If humans were designed to tune to negativity we never would have made it out of our first cave. We’d have been too scared. But instead we’re tuned for possibility. We see opportunities. So if you give someone an opportunity for positivity, well, that’s like bait to a fish. Eventually they’ll bite. And if you’re a patient fisherperson who doesn’t try to force the hook in, then you might find that you can succeed on your first try.

Today in the March of Kindness you want to listen carefully to the overall tone of a conversation. If it’s angry or sad or defeatist, listen intently and a natural response will occur to you that would pull the conversation toward something more pleasant and more productive. If you do it well people shouldn’t even notice that you did it.

That’s all that happy people do. When someone shoots them a ball of negativity, they gracefully give them back an easy play on a winning shot. You abandon the subject of their conversation and you focus instead on the tone only. You don’t argue any point, you simply offer a route to something more enjoyable.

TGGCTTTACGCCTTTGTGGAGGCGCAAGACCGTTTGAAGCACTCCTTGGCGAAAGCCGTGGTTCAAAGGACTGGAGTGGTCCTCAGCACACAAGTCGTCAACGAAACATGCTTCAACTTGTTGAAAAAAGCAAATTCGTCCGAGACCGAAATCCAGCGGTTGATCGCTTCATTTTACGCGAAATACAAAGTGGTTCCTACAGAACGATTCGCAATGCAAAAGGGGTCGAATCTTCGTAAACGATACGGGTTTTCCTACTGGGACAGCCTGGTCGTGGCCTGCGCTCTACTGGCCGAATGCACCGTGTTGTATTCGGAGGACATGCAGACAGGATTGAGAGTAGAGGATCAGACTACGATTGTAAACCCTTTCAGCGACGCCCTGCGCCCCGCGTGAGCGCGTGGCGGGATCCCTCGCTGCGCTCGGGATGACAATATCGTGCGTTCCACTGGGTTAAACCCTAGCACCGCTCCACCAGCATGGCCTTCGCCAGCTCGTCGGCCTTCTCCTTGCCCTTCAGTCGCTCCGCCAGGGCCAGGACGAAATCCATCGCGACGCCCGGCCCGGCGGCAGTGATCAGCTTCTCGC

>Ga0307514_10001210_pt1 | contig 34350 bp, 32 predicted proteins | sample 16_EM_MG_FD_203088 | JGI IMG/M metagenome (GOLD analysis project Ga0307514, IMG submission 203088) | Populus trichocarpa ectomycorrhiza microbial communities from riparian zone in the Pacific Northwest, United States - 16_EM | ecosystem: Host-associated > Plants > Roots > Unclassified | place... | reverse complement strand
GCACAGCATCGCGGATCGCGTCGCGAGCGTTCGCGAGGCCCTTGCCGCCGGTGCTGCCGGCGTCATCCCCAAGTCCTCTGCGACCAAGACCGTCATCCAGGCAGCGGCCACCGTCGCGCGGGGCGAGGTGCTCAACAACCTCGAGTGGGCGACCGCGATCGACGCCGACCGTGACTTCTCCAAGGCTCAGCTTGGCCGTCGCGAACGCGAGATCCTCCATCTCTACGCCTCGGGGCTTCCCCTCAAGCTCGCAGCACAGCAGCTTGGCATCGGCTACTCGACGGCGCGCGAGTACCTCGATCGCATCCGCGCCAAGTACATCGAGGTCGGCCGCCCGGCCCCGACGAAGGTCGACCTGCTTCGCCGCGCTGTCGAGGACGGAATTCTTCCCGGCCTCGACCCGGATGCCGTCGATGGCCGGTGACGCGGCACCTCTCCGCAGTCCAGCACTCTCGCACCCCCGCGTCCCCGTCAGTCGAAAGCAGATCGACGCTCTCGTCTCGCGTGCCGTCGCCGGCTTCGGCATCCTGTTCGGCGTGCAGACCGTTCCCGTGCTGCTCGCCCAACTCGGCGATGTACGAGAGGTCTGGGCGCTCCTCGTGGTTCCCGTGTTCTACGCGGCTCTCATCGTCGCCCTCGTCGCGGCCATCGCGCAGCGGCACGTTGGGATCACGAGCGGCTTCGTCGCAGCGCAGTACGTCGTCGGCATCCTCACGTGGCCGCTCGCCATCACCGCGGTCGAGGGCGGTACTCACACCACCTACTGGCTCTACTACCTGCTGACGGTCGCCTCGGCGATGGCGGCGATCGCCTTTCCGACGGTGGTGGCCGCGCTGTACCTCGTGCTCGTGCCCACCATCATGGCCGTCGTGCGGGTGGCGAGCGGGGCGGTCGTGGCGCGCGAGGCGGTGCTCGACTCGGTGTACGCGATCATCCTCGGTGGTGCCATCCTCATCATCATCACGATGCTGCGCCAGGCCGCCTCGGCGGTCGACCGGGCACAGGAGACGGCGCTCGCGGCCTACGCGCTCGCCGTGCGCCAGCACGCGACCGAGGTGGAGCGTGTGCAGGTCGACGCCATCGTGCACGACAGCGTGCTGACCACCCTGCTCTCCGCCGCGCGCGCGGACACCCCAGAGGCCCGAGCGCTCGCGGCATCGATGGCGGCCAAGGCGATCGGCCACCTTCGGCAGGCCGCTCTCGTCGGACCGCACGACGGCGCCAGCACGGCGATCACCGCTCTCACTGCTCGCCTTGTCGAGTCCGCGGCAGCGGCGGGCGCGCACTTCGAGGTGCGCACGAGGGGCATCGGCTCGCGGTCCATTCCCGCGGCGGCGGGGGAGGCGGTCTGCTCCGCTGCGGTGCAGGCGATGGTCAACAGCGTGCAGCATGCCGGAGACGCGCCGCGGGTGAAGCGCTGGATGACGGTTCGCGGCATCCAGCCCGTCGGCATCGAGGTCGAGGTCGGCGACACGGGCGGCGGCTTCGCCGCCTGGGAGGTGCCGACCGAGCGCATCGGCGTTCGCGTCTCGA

You might have to offer it three times if they’re really upset, but eventually everyone would rather pedal their bike on a downslope. Just don’t listen with an agenda. Patiently listen and what to say or do will occur to you. Trust it. Your doubts are only made of thinking.

This is a very subtle form of kindness, and yet once you’re good at this it will be the one you’ll get to use the most. The sheer subtlety of it means it faces less resistance and it gets better results. So join the rest of us today and find some silver linings and help some others notice them too. Because in the end, we’re all in this life thing together.

peace. s

Scott McPherson is an Edmonton-based writer, public speaker, and mindfulness facilitator who works with individuals, companies and non-profit organizations locally and around the world.